On 2.2.2023 several community organizations and civic leaders testified in support of Senate Bill 51 – Removing the sole use of the odor of cannabis as the basis for stops and searches by law enforcement.
- Yanet Ammanuel – ACLU of MD
- Debra Ramsey – Former Baltimore City police detective
- Malcolm Ruff – Murphy Firm
- Michelle Hall – Office of the Public Defender
- Roberto Martinez – Office of the Public Defender, District Court Montgomery County
- Charlotte Ahearn – Maryland Legal Aid
- Councilman Martin Mitchell – Laurel City Council
- Heather Warnken – Center for Criminal Justice Reform
- Karen Kaplan – Jews United For Justice
- Joanna Silver – Silver Spring Justice Coalition
- Rusty Carr – District 4 constituent
- Sita Abdul-Malik – Maryland NORML
- McKayla Wilkes
- Rondez Green – Student, Bowie State University
- Nikki Tyree – League of Women Voters
- Scott Shellenberger – Baltimore County State’s Attorney
- David Daggett – Maryland State’s Attorney Association
- Mike Lewis – Sheriff of Wicomico County (representing Maryland Sheriff’s Association and Maryland Chefs of Police Association)
- Steven Kroll – Maryland State’s Attorney Association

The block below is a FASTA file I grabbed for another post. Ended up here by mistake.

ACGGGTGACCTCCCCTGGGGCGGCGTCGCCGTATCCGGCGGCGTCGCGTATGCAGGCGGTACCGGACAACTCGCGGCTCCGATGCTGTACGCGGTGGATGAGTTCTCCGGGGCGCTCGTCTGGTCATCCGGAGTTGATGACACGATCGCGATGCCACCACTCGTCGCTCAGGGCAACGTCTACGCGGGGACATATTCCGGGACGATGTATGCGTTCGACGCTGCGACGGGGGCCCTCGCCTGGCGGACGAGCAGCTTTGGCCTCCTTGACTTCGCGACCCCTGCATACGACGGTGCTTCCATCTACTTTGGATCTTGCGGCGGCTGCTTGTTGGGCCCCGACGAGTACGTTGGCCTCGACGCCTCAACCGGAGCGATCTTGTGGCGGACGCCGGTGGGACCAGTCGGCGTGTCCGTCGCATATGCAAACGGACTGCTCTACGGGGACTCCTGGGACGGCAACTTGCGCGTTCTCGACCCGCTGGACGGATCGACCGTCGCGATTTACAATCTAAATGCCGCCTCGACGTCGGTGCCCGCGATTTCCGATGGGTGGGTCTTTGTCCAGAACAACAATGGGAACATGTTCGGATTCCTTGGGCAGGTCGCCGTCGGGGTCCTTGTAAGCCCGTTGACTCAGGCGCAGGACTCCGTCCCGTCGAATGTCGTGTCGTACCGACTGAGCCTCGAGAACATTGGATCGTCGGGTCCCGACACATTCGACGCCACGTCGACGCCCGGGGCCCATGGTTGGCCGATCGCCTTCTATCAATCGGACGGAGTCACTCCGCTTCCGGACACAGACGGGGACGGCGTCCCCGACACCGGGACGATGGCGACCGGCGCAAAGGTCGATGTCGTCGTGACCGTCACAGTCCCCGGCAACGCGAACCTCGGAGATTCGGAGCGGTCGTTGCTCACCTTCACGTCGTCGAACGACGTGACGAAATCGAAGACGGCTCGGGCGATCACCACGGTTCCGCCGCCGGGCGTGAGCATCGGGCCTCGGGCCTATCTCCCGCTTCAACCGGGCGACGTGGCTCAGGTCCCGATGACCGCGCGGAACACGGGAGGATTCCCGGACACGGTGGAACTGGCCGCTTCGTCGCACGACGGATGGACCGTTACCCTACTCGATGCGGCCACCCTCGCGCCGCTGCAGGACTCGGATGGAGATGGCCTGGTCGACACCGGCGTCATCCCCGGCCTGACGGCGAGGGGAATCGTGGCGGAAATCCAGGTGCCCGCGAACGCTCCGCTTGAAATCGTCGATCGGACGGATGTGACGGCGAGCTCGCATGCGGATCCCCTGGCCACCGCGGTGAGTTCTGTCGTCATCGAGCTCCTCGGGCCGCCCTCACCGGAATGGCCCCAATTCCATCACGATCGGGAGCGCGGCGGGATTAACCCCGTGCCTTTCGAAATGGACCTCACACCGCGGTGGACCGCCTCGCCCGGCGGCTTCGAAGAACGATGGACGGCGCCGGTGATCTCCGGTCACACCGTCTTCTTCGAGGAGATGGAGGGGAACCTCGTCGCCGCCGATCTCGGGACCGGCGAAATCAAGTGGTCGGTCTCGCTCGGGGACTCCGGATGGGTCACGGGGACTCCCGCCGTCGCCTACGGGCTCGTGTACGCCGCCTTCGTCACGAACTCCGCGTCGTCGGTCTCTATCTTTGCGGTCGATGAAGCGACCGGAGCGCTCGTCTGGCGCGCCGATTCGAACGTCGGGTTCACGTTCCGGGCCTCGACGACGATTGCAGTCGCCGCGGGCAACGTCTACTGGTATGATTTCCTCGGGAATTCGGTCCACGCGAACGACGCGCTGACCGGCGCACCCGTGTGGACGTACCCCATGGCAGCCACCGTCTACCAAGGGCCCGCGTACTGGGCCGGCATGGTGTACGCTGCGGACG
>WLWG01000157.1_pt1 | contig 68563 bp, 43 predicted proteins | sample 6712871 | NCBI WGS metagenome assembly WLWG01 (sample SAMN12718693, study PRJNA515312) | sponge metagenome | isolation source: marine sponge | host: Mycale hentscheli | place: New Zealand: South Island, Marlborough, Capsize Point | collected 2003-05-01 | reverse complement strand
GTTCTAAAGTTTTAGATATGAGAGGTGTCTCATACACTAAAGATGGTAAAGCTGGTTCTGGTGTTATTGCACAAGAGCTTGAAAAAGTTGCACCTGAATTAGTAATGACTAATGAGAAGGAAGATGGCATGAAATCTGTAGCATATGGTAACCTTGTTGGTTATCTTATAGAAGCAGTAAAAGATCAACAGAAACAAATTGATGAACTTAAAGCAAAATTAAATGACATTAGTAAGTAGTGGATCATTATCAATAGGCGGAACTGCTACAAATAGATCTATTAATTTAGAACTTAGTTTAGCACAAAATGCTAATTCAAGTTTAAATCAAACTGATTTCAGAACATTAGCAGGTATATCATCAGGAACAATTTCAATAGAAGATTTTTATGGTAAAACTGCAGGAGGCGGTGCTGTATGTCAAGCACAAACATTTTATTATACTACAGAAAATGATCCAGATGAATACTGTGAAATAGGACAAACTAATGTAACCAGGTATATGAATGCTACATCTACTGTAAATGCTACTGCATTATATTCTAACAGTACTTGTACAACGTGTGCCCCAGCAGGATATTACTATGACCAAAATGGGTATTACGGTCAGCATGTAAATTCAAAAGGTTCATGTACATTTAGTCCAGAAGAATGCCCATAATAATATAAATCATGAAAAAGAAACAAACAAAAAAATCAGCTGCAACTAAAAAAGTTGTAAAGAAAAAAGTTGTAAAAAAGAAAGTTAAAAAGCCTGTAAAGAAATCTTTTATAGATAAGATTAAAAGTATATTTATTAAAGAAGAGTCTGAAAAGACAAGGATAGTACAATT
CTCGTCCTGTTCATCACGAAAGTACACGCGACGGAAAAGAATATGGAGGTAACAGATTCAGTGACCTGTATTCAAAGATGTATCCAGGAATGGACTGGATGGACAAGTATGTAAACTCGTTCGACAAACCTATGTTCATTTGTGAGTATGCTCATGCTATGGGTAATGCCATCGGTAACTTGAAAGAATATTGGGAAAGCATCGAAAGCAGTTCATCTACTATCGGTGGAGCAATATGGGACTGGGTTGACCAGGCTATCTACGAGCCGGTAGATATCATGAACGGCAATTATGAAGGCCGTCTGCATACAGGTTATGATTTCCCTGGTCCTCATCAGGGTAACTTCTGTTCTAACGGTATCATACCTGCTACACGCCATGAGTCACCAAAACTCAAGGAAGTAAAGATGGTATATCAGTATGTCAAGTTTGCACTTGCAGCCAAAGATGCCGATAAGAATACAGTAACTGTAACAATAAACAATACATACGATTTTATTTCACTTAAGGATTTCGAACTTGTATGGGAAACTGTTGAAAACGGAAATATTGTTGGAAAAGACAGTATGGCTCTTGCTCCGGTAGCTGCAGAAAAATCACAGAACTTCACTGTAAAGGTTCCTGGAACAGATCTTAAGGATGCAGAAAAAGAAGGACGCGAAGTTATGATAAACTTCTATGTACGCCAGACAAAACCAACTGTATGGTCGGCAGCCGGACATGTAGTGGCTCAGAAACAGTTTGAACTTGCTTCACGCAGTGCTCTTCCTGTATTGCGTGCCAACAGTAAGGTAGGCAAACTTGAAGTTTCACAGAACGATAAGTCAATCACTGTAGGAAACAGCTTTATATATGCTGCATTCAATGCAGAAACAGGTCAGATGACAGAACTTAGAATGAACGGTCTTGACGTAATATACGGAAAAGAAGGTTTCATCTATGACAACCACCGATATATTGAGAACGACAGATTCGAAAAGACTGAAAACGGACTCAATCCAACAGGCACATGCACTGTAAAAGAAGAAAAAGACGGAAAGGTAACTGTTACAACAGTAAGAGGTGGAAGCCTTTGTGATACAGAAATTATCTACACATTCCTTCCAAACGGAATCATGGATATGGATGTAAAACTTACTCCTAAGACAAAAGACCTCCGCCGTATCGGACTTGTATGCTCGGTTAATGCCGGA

Removing the sole use of the odor of cannabis as the basis for stops and searches by law enforcement.
The use of odor searches and cannabis prohibition policies more generally have been used as a tool for law enforcement to justify stops and searches. Black people are overwhelmingly represented among those who are stopped and searched on the basis of the odor of cannabis. This allows for Black people to have more contact with law enforcement, which has often led to Black people experiencing police violence and mistreatment.
What does the legislation do?
This bill says that law enforcement can not use odor searches as the sole basis for a search.
Community support is CRITICAL to get legislation passed.